Science and Engineering Ethics

, Volume 13, Issue 1, pp 25–43 | Cite as

A code of ethics for the life sciences

  • Nancy L. JonesEmail author
Original Paper


The activities of the life sciences are essential to provide solutions for the future, for both individuals and society. Society has demanded growing accountability from the scientific community as implications of life science research rise in influence and there are concerns about the credibility, integrity and motives of science. While the scientific community has responded to concerns about its integrity in part by initiating training in research integrity and the responsible conduct of research, this approach is minimal. The scientific community justifies itself by appealing to the ethos of science, claiming academic freedom, self-direction, and self-regulation, but no comprehensive codification of this foundational ethos has been forthcoming. A review of the professional norms of science and a prototype code of ethics for the life sciences provide a framework to spur discussions within the scientific community to define scientific professionalism. A formalization of implicit principles can provide guidance for recognizing divergence from the norms, place these norms within a context that would enhance education of trainees, and provide a framework for discussing externally and internally applied pressures that are influencing the practice of science. The prototype code articulates the goal for life sciences research and the responsibilities associated with the freedom of exploration, the principles for the practice of science, and the virtues of the scientists themselves. The time is ripe for scientific communities to reinvigorate professionalism and define the basis of their social contract. Codifying the basis of the social contract between science and society will sustain public trust in the scientific enterprise.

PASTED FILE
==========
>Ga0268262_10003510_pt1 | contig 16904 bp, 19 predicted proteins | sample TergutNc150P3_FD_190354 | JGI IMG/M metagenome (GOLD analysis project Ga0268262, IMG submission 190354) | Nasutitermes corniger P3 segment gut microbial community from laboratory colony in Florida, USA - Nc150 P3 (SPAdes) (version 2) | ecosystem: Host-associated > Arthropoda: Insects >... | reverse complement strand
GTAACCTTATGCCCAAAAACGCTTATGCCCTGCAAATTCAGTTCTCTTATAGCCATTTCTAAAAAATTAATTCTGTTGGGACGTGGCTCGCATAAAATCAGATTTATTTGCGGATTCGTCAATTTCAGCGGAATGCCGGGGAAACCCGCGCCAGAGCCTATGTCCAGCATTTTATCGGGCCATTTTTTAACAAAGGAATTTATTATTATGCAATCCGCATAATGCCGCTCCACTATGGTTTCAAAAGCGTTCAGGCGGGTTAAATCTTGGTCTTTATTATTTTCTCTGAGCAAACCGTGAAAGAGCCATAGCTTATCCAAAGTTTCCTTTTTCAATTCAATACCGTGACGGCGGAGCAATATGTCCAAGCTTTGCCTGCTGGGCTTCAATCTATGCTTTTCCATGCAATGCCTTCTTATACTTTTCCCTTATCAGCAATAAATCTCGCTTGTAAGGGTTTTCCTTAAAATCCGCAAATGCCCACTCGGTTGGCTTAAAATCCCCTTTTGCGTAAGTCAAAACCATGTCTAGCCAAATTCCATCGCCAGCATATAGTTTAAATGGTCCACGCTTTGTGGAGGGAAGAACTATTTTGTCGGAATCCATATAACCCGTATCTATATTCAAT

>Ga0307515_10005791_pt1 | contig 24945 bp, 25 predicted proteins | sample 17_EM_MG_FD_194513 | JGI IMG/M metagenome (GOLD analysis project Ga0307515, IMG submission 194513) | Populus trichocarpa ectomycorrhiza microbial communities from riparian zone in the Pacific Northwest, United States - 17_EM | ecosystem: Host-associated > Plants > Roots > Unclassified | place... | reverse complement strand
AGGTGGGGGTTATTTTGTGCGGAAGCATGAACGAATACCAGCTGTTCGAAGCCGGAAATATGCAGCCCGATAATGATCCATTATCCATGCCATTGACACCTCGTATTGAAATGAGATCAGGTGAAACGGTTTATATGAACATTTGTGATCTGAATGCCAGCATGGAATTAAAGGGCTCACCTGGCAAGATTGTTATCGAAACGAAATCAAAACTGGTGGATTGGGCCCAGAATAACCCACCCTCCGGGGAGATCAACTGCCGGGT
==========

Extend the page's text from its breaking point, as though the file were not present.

Professionalism Ethics Code Research integrity Life sciences Norms Social contract 



I thank Dr. Nigel M. de S. Cameron whose class assignment required his bioethics students to compare the ethical codes in their profession to the Hippocratic tradition which birthed this prototype. I thank Dr. David Cook for his critical review and suggestions to strengthen the philosophical arguments. I thank the following individuals for reviewing the prototype code and offering suggestions for refining its concepts and organization: Linda K. Bevington, Drs. Nigel M. de S. Cameron, David Cook, William P. Cheshire Jr., Frederic R. Fairfield, David B. Fletcher, Gregory A. Hawkins, C. Christopher Hook, Henk Jochemsen, John F. Kilner, Howard S. Kruth, David A. Prentice, Jarrett W. Richardson, Joyce A. Shelton, Richard W. St. Clair, Jeanne M. Wallace, and Mark C. Willingham. This work was partially funded by The Center for Bioethics and Human Dignity.


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Copyright information

© Springer Science + Business Media B.V. 2007

Authors and Affiliations

  1. 1.Wake Forest University School of MedicineMedical Center BoulevardWinston-SalemUSA
  2. 2.Strategic Planning and Evaluation Branch (SPEB), Office of Strategic Planning and Financial Management (OSPFM)National Institute of Allergy and Infectious Diseases, NIH, DHHSBethesdaUSA

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